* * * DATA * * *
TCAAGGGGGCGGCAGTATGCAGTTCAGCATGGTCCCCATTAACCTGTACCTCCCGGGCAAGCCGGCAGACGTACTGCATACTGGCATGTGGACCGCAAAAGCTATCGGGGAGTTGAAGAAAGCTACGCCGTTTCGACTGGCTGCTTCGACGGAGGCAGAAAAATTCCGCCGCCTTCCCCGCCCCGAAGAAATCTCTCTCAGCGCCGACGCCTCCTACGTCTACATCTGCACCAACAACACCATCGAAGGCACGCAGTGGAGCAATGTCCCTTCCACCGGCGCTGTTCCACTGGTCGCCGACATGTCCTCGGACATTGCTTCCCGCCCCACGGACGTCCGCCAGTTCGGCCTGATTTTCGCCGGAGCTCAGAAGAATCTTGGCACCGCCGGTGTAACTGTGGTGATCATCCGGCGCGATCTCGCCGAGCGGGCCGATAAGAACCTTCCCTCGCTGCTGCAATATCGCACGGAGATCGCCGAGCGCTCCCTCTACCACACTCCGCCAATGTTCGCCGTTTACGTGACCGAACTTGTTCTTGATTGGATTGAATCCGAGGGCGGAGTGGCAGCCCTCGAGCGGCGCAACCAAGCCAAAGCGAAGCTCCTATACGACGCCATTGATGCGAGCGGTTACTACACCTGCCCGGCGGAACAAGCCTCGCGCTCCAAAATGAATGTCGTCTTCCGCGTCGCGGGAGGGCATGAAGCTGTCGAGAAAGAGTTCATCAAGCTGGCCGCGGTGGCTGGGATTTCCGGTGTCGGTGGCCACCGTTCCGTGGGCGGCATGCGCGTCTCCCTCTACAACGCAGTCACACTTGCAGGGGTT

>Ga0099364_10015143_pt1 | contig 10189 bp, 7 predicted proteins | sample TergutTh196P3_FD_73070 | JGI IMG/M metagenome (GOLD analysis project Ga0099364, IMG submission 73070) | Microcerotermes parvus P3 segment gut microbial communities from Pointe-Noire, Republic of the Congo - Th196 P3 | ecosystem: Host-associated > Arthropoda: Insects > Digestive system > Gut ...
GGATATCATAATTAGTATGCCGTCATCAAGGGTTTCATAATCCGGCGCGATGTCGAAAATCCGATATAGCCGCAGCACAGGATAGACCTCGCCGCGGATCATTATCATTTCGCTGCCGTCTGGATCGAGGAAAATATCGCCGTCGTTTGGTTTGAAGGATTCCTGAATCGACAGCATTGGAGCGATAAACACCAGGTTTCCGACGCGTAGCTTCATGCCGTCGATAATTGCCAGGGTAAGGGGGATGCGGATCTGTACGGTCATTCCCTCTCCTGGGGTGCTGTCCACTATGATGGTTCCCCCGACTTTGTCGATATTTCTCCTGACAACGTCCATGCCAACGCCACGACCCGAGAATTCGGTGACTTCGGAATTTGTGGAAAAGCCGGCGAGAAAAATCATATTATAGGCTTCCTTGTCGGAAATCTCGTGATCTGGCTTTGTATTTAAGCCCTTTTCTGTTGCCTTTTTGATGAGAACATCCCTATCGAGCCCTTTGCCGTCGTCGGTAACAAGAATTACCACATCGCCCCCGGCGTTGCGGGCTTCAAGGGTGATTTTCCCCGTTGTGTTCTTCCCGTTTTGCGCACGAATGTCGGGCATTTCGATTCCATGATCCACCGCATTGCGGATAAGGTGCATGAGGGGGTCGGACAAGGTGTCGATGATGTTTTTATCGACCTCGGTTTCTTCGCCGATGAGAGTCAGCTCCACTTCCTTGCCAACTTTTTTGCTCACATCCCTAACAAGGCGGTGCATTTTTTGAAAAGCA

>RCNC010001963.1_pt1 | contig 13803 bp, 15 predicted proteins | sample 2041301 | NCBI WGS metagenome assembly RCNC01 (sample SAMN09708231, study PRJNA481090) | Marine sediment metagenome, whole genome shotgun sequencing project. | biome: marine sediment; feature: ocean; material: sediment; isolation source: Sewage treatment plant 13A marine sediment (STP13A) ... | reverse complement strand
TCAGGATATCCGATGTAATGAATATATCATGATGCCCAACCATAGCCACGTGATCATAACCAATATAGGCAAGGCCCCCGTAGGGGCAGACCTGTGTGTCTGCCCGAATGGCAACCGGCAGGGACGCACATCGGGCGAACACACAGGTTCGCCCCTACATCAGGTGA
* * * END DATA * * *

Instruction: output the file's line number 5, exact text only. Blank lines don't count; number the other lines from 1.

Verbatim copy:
TCAGGATATCCGATGTAATGAATATATCATGATGCCCAACCATAGCCACGTGATCATAACCAATATAGGCAAGGCCCCCGTAGGGGCAGACCTGTGTGTCTGCCCGAATGGCAACCGGCAGGGACGCACATCGGGCGAACACACAGGTTCGCCCCTACATCAGGTGA